Inspired by Ruth from Flixchatter, I decided to share my thoughts on some of my favorites romantic films on this pre-Valentine’s Day weekend.
I will be looking beyond rom-coms fearing I might not find many “favorites” and include anything that is mildly romantic, whether it’s on the dramatic side or even a musical, all of them are fair game.
Love in a foreign land: Lost in Translation
The enormously talented Bill Murray alongside a beautifully mysterious Scarlett Johansson in a story about two lost souls in the midst of life crises. A nuanced, well-crafted script that moves forward in unexpected ways crowned by a delightful ending.
In sickness or in health, at peace or at war: The Tiger and the Snow
Another beautiful and touching film by the genius of Roberto Benigni about the power of love and all of the incredible obstacles that it can overcome. Once again an over-the-top comedic performance by Benigni that is, however, balanced by a deeply moving drama.
Moment # 5: Carl and Ellie’s love story sequence at the beginning of “UP”.
Among Pixar’s collection of wonderful productions, “UP” stands as one of the sweetest, more emotionally charged animated films in their collection.
Whereas previous Pixar films excel in carrying an idea through with clarity and consistency, “UP” packs much of its punch within the first half hour to subsequentially turn into an ad-hoc adventure involving, among other things, a floating house, a group of talking dogs and an odd looking bird.
Director: Marc Webb
Cast: Joseph Gordon-Levitt, Zooey Deschanel
One of the pleasures of “500 Days of Summer” is found within the first couple of minutes of running time when the film declares: “this is not a romantic story”. By stating this, the director, Marc Webb, makes us perfectly aware of the ending, challenging us to appreciate the path the characters follow even when we know, to a certain extent, how it will all turn out for them.
I arrive at my 12th review in my IMDB top 250 challenge. After some slight disappointments and a lot of very pleasant surprises, the challenge has proven to be quite a satisfying exercise that has introduced me to a good number of great films, some of which have become instant favorites of mine.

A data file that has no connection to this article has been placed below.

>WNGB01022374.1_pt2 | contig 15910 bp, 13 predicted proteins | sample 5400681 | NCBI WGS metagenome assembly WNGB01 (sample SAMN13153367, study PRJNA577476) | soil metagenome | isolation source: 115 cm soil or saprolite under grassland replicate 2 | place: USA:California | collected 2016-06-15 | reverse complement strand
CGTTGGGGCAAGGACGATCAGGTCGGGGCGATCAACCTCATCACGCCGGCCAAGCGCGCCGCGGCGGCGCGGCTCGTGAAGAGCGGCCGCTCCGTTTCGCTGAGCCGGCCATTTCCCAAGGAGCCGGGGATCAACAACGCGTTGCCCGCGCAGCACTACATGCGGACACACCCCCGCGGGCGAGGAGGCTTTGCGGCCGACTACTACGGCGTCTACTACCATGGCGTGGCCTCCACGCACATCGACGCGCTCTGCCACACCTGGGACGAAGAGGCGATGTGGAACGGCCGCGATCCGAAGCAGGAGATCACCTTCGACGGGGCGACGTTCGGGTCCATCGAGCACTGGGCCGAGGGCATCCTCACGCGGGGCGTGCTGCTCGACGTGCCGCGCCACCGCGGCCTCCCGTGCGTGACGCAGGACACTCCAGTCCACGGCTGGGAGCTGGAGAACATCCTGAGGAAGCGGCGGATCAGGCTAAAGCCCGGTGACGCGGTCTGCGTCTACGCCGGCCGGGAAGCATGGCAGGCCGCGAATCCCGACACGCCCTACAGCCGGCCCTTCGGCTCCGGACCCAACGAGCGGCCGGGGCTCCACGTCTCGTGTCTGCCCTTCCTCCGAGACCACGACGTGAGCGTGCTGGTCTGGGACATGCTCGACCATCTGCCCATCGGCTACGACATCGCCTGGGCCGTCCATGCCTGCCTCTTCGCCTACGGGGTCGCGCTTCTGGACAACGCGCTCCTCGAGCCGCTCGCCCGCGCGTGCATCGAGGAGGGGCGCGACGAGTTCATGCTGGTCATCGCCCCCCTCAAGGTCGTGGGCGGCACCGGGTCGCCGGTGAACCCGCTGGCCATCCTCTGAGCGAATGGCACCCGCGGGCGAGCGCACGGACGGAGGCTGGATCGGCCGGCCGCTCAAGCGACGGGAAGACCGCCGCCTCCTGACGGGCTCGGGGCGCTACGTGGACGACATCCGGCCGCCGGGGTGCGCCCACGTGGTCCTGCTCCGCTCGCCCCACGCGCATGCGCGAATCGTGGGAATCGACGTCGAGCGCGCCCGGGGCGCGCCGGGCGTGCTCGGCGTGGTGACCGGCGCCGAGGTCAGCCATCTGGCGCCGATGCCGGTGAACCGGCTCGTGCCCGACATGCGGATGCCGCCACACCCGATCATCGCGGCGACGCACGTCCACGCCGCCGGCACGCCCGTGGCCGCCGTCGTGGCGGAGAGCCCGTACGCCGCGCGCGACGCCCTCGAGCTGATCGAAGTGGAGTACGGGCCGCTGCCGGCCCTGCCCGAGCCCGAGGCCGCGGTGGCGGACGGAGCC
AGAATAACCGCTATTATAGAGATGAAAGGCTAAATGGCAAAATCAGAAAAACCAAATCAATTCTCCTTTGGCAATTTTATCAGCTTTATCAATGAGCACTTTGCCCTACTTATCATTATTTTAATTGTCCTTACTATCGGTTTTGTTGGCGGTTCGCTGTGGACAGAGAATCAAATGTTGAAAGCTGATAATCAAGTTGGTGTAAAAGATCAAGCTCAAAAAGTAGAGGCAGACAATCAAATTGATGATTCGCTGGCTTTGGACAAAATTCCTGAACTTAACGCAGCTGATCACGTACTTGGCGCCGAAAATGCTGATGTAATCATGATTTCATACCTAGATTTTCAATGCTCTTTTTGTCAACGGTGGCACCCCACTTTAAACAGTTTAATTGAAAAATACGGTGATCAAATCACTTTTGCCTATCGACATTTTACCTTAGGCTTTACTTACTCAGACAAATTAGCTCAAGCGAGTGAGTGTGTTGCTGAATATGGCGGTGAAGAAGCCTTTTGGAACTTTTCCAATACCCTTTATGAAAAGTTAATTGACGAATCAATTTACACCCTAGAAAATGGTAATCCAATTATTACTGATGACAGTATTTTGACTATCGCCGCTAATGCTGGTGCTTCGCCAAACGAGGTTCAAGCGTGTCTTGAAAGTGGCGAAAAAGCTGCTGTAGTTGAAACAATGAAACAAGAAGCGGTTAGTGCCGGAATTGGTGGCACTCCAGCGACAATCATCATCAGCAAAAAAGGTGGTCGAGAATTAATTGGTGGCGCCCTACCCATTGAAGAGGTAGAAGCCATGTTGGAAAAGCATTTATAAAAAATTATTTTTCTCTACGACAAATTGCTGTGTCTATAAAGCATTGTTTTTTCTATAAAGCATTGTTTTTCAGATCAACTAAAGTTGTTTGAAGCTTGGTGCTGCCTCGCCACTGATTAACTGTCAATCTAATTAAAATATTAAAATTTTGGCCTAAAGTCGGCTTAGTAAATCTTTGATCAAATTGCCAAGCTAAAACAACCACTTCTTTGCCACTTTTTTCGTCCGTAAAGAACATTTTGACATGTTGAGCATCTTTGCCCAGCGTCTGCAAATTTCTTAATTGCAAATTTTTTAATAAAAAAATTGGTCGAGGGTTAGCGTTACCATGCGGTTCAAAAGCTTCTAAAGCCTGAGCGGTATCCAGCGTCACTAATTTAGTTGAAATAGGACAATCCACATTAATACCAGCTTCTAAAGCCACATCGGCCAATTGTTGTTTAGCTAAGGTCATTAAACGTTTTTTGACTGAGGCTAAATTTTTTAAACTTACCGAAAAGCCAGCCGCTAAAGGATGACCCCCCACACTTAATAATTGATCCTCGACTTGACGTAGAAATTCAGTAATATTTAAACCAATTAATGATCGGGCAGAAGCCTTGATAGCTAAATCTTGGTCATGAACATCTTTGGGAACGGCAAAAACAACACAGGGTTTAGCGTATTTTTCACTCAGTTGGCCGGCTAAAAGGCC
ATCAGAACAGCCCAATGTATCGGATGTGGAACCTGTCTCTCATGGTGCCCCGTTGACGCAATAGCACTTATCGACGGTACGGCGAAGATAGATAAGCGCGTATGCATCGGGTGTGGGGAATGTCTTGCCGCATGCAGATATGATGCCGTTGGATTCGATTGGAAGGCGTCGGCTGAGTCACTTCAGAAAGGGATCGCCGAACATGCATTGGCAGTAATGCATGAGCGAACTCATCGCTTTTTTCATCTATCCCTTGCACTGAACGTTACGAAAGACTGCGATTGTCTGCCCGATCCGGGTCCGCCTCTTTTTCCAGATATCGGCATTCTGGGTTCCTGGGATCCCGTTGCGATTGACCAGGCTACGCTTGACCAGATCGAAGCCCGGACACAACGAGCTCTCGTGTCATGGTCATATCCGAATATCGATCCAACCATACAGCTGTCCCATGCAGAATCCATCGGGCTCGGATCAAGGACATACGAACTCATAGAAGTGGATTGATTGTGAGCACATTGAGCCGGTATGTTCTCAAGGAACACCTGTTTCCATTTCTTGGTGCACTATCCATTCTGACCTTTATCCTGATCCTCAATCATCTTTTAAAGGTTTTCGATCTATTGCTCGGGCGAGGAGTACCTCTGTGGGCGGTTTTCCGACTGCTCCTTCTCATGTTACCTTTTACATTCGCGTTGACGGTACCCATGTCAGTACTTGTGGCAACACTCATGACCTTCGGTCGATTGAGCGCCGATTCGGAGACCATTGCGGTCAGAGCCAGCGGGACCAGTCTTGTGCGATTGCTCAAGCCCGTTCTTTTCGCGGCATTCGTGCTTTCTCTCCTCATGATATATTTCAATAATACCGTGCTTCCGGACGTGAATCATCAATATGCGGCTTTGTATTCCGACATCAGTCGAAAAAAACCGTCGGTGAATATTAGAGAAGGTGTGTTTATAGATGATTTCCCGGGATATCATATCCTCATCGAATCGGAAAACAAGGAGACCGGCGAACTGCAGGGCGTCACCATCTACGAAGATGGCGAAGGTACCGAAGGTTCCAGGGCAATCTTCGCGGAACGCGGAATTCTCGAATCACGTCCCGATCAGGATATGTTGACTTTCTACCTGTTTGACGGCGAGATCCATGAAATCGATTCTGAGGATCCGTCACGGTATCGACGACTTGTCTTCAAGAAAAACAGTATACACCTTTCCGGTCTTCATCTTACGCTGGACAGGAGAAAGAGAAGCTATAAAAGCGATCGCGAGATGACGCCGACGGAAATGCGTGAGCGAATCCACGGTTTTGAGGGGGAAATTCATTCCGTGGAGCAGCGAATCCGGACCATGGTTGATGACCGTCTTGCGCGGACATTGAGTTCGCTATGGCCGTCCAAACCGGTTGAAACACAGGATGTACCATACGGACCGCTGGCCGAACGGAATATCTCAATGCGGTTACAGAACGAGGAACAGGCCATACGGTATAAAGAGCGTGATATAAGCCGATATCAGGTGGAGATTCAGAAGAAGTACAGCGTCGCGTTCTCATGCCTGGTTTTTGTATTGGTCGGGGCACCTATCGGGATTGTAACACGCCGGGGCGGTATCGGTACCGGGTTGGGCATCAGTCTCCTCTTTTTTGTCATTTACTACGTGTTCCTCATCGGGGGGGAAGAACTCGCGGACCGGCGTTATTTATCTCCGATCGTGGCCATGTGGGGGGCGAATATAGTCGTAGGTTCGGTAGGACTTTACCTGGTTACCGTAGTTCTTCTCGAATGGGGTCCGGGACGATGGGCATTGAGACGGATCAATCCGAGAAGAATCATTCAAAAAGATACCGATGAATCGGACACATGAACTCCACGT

One of the most significant omissions in my film resume had always been what is branded as one of the most significant and influential films: Casablanca.
Like most other black and white films of Hollywood’s so-called golden era, Casablanca represents a challenge for me to review. The style and manner in which these films are put together is very different from what I grew up with. Acting, back then, was rather theatrical, with gestures that did not strive for realism, but that stemmed from the fact most actors were theater-trained. Films were also made and delivered differently. In the almost 70 years that have passed since Casablanca’s release audiences have changed quite a bit. While the contemporary tendency is for thinner plot lines and flatter characters supported by extremely detailed editing, old films like Casablanca strive for a great script, strong characters and clever storylines over most other aspects of film-making.
At times, the pace of films like these can be off-putting, often being branded as too slow and boring by today’s audiences. Before we go forward, we have to consider that art is always a product of context. Casablanca was informed by a different American reality and by the films that preceded it. The history of film was still very much in its infancy when Humphrey Bogart and Ingrid Bergmann shared the screen, and very few movies, if any, had captured the tragedy of unfulfilled love as poignantly as Casablanca had. It was also a highly appealing story that has always found success in movies: two people who are in love that are forced to sacrifice it for a higher cause. In fact, the film took risks that other films were not willing to take, weaving a romantic story through questions of morality, humanity and war.
The film was also the stage to powerful performances by the leads, especially Bogart, whose Rick Blaine interestingly combined an aura of cool with the fragility of a wounded man’s man. Bergman as his love interest is captivating. She was more than a movie star, she was incredibly beautiful and elegant, enough to make her presence felt even when she was not taking part in the dialogue. For both big-screen legends, Casablanca will always remain as their crowning achievement, one that speaks a great deal about the power of love, but also about the unlikely triumph of a low-budget film based on an unremarkable play.
Today, we speak of Casablanca as one of the first American classics. It is common to see scenes from Casablanca still being imitated today. To judge it by today’s standards would be as ludicrous as to pretend technology has not affected the medium. Given the tools and tradition that helped build Casablanca, the film is a remarkable achievement that has remained in time almost as powerful as it has always been.
Rating: 4 out 5 (very good)